Much of Sri Lanka's fortunes was reliant on Angelo Mathews's success as a leader and a batsman on this tour. Sadly, he failed on both counts. Strange slip positions, deep fielders to tail-enders, the lack of any strategy, all meant that Mathews continued to grow his reputation as a conservative negative-minded leader. It is hard to look back on this tour and recall any batting performance of his of any substance. The bad tours and bad days are racking up for Mathews. With Australia and South Africa on the horizon, he needs to ensure Sri Lanka have a better second half to 2016.
Lahiru Thirimanne – 87 runs at 17.40
Lahiru Thirimanne, in his five innings, exhibited why he should not have been picked for this tour. Thirimanne needs to be Seal Team Six-ed out of the national team so he can go home, score more centuries in domestic cricket, sort out his head, technique and scoring options with some expert coaches. How many times does this experiment need to blow up in the faces of the powers that be before they realise their lab coats are on fire and their eyebrows have fallen off? Please, Sanath — do your duty.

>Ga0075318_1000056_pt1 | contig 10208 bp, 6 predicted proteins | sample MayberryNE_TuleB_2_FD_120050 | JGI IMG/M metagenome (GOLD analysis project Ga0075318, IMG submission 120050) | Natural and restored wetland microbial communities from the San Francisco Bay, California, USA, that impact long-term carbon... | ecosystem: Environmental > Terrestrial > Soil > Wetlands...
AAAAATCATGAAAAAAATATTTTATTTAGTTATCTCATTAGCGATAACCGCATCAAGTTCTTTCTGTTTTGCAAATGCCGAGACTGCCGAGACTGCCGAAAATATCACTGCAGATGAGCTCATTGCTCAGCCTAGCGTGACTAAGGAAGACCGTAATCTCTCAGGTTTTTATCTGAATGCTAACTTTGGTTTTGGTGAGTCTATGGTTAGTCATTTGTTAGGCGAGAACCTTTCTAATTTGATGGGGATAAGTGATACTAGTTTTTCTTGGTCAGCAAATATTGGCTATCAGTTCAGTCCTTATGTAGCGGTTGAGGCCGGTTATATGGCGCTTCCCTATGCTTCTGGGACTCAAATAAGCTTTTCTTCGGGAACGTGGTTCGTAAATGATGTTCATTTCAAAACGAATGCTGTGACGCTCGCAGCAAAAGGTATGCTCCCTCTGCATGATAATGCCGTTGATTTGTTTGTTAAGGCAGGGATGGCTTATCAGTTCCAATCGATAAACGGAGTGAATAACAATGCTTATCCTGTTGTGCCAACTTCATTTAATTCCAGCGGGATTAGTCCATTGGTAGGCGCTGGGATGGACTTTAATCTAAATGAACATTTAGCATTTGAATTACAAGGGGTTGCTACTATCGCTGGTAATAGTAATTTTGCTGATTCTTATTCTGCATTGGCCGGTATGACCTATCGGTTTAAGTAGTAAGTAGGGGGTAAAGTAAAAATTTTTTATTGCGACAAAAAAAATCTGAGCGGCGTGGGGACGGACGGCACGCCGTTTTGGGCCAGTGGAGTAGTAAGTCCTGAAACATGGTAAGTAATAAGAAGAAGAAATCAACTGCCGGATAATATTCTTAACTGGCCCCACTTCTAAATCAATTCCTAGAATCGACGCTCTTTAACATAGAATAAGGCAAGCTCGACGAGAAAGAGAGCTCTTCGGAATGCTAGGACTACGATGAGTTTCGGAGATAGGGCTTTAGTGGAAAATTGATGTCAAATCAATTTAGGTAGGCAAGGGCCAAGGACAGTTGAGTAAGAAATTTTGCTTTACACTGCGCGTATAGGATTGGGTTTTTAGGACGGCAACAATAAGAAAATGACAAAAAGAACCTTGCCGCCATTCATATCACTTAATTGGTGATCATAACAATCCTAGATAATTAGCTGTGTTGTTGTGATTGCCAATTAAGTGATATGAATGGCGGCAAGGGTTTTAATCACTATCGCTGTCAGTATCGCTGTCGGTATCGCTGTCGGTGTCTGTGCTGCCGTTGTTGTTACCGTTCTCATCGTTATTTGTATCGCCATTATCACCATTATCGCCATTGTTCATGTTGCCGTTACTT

Dushmantha Chameera – 3 wickets at 21.33
It has always been obvious that Dushmantha Chameera's body of twigs was held together by some low-grade cello-tape. But did he have to fall apart after that first Test? In his single appearance, he was too short and relied too much on that length for wickets. He is a fast learner, and when he got it up there he did worry the opposition and their tail. Hopefully, he heals fast too.